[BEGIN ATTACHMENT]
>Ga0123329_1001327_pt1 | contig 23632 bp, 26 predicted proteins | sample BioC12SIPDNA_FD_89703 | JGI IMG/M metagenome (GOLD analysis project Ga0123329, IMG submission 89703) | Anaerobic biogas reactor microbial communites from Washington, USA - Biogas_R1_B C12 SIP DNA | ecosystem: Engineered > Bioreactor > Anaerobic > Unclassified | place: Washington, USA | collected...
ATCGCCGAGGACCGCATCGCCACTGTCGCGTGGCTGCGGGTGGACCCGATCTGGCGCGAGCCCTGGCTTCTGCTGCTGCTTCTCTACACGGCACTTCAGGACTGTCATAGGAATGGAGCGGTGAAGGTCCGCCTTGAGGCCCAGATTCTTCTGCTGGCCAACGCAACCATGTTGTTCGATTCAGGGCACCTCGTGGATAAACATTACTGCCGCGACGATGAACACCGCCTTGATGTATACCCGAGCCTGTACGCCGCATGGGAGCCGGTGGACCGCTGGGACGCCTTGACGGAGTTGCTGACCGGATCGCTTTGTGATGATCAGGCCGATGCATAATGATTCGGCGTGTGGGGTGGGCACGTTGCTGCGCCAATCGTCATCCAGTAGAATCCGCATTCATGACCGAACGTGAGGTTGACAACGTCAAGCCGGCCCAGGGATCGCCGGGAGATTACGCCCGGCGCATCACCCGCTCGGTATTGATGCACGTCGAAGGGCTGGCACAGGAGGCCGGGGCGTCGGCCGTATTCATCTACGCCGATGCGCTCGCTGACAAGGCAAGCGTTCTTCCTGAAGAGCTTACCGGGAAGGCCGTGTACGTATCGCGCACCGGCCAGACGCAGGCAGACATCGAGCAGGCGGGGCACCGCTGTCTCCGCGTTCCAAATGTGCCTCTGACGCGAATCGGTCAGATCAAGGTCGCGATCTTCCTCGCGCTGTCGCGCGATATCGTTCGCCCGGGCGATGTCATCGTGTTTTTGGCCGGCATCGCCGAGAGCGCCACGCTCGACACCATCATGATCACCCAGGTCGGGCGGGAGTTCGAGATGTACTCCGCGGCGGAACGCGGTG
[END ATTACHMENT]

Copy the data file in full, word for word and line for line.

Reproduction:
>Ga0123329_1001327_pt1 | contig 23632 bp, 26 predicted proteins | sample BioC12SIPDNA_FD_89703 | JGI IMG/M metagenome (GOLD analysis project Ga0123329, IMG submission 89703) | Anaerobic biogas reactor microbial communites from Washington, USA - Biogas_R1_B C12 SIP DNA | ecosystem: Engineered > Bioreactor > Anaerobic > Unclassified | place: Washington, USA | collected...
ATCGCCGAGGACCGCATCGCCACTGTCGCGTGGCTGCGGGTGGACCCGATCTGGCGCGAGCCCTGGCTTCTGCTGCTGCTTCTCTACACGGCACTTCAGGACTGTCATAGGAATGGAGCGGTGAAGGTCCGCCTTGAGGCCCAGATTCTTCTGCTGGCCAACGCAACCATGTTGTTCGATTCAGGGCACCTCGTGGATAAACATTACTGCCGCGACGATGAACACCGCCTTGATGTATACCCGAGCCTGTACGCCGCATGGGAGCCGGTGGACCGCTGGGACGCCTTGACGGAGTTGCTGACCGGATCGCTTTGTGATGATCAGGCCGATGCATAATGATTCGGCGTGTGGGGTGGGCACGTTGCTGCGCCAATCGTCATCCAGTAGAATCCGCATTCATGACCGAACGTGAGGTTGACAACGTCAAGCCGGCCCAGGGATCGCCGGGAGATTACGCCCGGCGCATCACCCGCTCGGTATTGATGCACGTCGAAGGGCTGGCACAGGAGGCCGGGGCGTCGGCCGTATTCATCTACGCCGATGCGCTCGCTGACAAGGCAAGCGTTCTTCCTGAAGAGCTTACCGGGAAGGCCGTGTACGTATCGCGCACCGGCCAGACGCAGGCAGACATCGAGCAGGCGGGGCACCGCTGTCTCCGCGTTCCAAATGTGCCTCTGACGCGAATCGGTCAGATCAAGGTCGCGATCTTCCTCGCGCTGTCGCGCGATATCGTTCGCCCGGGCGATGTCATCGTGTTTTTGGCCGGCATCGCCGAGAGCGCCACGCTCGACACCATCATGATCACCCAGGTCGGGCGGGAGTTCGAGATGTACTCCGCGGCGGAACGCGGTG